Saturday, January 22, 2011

Narrative Stakes 101--Two Early Stories With the ODTTA Template

John Stanley's early comics efforts give us a fascinating window into the development of a gifted storyteller. His 1942-1947 work, in which he developed an unmistakable approach to comics narrative, has its ups and downs.

Until Little Lulu came into his life, in 1945, Stanley simply didn't have material--or characters--that gave him room for growth. He achieved brilliant moments in his early "Tom and Jerry" and "Woody Woodpecker" stories, to be sure. One has to look no further than this story, or the final story in this mega-post, to see evidence of his early raw skill as a storyteller.

Stanley, by his own admission, simply made up his stories as he wrote. By 1949, he was so tuned into his cast of Little Lulu that he could generate stories via this method with seeming lack of effort.

In taking on Little Lulu, Stanley tamped down his more antic tendencies. His work of 1945 and 1950 is like night and day. The wild qualities of '45 are completely subdued in '50. This restraint reaped him long-term benefits. At its best, Stanley's Little Lulu is writing of literary quality. It is all things to all readers.

Children enjoy the stories as spirited tales of comic one-upmanship that also advocate for the intelligence and determination of their demographic. Adults can groove to the deeply wrought characterizations, the compulsions and ethics (or lack thereof) of the series' cast members, and on Stanley's sheer wit as a comedian and storyteller.

Though Stanley sacrificed his heartier tendencies as a comedian to establish the world of Little Lulu, by the mid-1950s, he was once again in touch with his more hard-edged comedy.

After a transitory period, in which his work tends to be shrill, with less attention paid to character, Stanley rebounded at the dawn of the 1960s. His late masterwork, Thirteen Going on Eighteen, weds the brassy slapstick of his earliest work with the fine attention to characterization that so distinguished Little Lulu.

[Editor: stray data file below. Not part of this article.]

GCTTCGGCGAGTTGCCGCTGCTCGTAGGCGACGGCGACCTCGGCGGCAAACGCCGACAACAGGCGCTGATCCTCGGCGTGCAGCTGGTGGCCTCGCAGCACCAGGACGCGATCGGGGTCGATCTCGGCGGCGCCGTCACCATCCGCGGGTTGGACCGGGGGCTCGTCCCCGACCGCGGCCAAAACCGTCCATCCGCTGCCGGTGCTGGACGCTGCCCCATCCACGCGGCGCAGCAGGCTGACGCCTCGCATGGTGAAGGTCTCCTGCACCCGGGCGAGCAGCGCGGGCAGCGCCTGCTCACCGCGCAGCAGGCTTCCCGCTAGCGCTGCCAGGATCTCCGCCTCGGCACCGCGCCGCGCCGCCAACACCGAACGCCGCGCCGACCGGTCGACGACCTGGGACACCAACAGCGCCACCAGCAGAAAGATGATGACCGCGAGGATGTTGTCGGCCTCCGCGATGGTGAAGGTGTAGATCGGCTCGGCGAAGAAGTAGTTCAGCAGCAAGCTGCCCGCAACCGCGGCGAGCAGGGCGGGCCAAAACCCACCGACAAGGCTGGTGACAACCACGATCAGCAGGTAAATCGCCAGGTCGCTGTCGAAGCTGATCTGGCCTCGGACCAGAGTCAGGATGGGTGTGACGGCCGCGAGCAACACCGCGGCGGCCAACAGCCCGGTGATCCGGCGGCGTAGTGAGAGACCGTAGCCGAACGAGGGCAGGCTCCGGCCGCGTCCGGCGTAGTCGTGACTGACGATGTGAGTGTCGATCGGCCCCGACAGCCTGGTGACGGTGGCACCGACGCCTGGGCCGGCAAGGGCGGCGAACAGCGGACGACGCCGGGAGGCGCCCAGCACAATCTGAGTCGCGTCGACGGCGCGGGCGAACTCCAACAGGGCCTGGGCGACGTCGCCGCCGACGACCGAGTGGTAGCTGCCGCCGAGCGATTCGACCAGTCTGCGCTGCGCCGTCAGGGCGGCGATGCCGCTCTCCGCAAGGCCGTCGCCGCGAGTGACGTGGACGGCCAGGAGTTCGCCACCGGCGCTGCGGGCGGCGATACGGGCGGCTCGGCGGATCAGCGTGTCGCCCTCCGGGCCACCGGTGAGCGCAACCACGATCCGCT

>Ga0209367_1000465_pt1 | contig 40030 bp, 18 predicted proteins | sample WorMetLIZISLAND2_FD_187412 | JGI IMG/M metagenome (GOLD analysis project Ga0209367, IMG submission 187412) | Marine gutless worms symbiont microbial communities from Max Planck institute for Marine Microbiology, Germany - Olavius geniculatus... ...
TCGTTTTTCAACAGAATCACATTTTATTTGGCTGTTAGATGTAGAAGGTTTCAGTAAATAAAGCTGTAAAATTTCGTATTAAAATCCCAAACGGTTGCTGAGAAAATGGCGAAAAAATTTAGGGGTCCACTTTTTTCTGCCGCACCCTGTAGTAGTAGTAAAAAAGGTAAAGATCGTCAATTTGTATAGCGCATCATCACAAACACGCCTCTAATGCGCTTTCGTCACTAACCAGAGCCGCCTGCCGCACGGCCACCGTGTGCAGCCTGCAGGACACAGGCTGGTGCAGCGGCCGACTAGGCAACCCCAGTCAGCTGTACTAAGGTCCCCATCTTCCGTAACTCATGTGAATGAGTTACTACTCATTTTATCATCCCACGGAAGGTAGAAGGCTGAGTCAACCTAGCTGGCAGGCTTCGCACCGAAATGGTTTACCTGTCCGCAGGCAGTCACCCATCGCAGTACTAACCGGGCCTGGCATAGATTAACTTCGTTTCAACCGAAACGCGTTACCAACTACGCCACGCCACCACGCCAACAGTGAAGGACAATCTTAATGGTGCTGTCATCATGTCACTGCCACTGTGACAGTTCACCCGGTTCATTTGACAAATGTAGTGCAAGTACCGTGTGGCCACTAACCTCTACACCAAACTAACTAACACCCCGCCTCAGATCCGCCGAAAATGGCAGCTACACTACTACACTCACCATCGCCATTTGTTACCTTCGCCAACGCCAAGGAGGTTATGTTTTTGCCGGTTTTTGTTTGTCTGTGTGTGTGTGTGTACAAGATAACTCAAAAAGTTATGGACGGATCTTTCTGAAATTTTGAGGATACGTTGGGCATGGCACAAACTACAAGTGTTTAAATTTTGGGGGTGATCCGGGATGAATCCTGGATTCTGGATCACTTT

One of Stanley's favored formulas was the ODTAA scenario. This stands for One Damned Thing After Another, and is the bedrock of improvisational comedy. One seemingly insignificant action causes a reaction, and soon a snowball of narrative rolls and rumbles to a (ideally) high-impact conclusion. It's a fine venue for comedic writing--if the author doesn't anticipate the chain of events, it will likely be refreshing for his audience.

Stanley wasn't alone in his embrace of the ODTAA scenario. Carl Barks, a far more methodical, cautious storyteller, used this template for many of his monthly, 10-page "Donald Duck" stories of the 1940s and '50s.

To a risk-taking author like Stanley, the ODTAA style could occasionally result in a mis-fire. In his early comics work, Stanley's stories sometimes miss opportunities, and sometimes write themselves into a corner, which results in an abrupt or weak conclusion.

Comic-book writing was a paid schoolroom. There was not time to dote upon work, or study it in reflection. The next month's stories were due, and the next month's after that...

Today's offerings are two examples of this on-the-fly storytelling. While neither of them are great stories, they show Stanley in his development as mainstream comics' finest writer. His embrace of the ODTAA method is cheerfully evident.

In today's first story, from New Funnies #95, written in late 1944, the seemingly innocent purchase of a box of popcorn leads to adventure, persecution and transcendence for Andy Panda and his fowl friend, Charlie.